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4.3 out of 5 stars
A Nice Little Place on the North Side: Wrigley Field at One Hundred
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19 of 22 people found the following review helpful
Format: HardcoverVine Customer Review of Free Product( What's this? )
“In baseball, the difference between excellence and mediocrity is usually not the blockbuster signing of this or that free agent. Rather, it is the cumulative effect of management’s attention to scouting, player development, and so on—which—requires time, effort and, always, money. Because Cubs fans fill so many seats no matter what is happening on the field, there is a reduced incentive to pay the expense of organizational excellence.” -- page 136

And that, according to author George Will appears to be the gist of the problem. For baseball fans in the Windy City and for people all across the fruited plain Wrigley Field has become something akin to a shrine. There is a certain mystique about the place that attracts both avid fans and curious tourists, some of whom have little interest in what was once the national pastime. As Wrigley Field turns 100 in 2014 George Will thought it might be an appropriate time to recall its fascinating and sometimes bizarre history. He has scribbled his thoughts into a neat little book he calls “A Nice Little Place on the North Side: Wrigley Field at One Hundred”. This is a book destined to be great summer reading for sports fans, history buffs and general readers alike. Will conjures up a ton of fun facts, interesting tidbits and unforgettable yarns. As a lifetime baseball junkie I must tell you that I had a difficult time putting this one down.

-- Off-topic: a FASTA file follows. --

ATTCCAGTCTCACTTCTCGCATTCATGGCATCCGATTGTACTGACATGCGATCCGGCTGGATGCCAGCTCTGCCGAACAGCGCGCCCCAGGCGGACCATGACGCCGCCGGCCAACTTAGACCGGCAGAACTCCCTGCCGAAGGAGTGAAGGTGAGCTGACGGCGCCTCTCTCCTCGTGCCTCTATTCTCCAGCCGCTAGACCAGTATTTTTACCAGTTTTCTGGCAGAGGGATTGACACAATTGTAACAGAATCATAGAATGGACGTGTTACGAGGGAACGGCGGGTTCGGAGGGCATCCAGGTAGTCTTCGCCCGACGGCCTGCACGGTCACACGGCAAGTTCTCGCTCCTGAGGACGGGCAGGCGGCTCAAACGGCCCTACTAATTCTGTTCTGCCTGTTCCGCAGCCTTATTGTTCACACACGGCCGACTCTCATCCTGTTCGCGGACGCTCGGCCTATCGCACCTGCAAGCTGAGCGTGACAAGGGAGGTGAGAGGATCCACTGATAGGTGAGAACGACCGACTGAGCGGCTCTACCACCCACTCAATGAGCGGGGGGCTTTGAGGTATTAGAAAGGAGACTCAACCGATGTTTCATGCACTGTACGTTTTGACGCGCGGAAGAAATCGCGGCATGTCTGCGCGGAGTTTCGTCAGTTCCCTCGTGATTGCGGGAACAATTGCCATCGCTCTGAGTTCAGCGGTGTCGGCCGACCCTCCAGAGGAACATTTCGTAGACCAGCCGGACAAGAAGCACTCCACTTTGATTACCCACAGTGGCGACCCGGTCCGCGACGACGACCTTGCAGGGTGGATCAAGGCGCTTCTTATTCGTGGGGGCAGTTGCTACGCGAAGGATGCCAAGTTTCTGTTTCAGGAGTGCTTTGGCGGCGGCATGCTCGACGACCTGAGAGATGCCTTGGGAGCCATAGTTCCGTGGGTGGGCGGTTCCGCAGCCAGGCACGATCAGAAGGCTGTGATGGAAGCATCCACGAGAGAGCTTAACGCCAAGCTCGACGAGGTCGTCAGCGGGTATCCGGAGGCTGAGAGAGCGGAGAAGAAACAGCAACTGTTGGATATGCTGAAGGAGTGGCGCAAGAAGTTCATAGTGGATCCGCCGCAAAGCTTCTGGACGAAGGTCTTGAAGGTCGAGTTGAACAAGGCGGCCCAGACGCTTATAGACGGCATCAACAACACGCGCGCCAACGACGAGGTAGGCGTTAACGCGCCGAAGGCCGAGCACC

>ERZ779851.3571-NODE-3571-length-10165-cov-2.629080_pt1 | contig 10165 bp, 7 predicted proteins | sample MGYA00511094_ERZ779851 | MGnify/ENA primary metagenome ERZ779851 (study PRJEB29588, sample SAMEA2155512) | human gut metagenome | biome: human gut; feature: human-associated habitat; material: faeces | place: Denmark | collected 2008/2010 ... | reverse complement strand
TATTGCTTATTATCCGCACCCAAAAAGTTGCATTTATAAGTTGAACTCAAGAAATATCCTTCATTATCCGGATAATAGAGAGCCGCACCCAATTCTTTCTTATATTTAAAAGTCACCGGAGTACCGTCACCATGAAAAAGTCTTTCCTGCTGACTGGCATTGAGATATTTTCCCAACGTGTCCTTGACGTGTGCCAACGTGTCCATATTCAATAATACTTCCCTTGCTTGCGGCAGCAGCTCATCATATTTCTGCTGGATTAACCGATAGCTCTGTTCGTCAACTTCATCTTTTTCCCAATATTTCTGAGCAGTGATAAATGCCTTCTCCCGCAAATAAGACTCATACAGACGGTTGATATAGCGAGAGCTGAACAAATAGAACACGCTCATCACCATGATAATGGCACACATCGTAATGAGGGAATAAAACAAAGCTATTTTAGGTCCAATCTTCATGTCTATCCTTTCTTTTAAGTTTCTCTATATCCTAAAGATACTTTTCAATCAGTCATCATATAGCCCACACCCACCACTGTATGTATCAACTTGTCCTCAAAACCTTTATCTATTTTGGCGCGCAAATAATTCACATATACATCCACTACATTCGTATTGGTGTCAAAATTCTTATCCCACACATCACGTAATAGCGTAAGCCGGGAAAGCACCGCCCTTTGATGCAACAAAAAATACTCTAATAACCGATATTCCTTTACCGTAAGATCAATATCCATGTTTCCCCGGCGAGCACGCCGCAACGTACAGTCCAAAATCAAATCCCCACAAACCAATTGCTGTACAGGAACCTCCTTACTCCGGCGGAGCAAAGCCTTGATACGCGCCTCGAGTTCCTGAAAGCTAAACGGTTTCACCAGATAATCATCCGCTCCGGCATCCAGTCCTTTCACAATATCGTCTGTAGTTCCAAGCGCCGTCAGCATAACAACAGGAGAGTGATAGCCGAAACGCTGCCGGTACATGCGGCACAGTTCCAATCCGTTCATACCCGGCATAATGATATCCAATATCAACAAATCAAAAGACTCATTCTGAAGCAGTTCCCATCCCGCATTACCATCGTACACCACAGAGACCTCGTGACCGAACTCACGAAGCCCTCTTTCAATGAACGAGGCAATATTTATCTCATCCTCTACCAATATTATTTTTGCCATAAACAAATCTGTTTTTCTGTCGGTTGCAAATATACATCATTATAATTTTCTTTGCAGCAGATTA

Having been an ardent Cubs fan since 1948 George Will has pretty much seen it all—everything that is except his beloved Cubs playing in a World Series. In “A Nice Little Place on the North Side” Will recalls many of the memorable events and incidents from the sixty plus years he has been following the team. Sometimes the ineptitude is nothing short of stunning—like the time a Cubs player tried to steal third base with the bases loaded! When asked about it after the game the player sheepishly responded “I had such a good jump on the pitcher.” You just can’t make this stuff up folks. Then there was the “College of Coaches” that was dreamed up by owner Phil Wrigley in the early 1960’s. Instead of a manager Wrigley decided that 4 head coaches would rotate throughout the season. You can imagine how that one worked out. I am a lifelong baseball fan and I had never heard of that one! And who will ever forget the notorious Steve Bartman incident during the 2003 National League Championship Series? That poor guy was lucky to get out of that place with his life!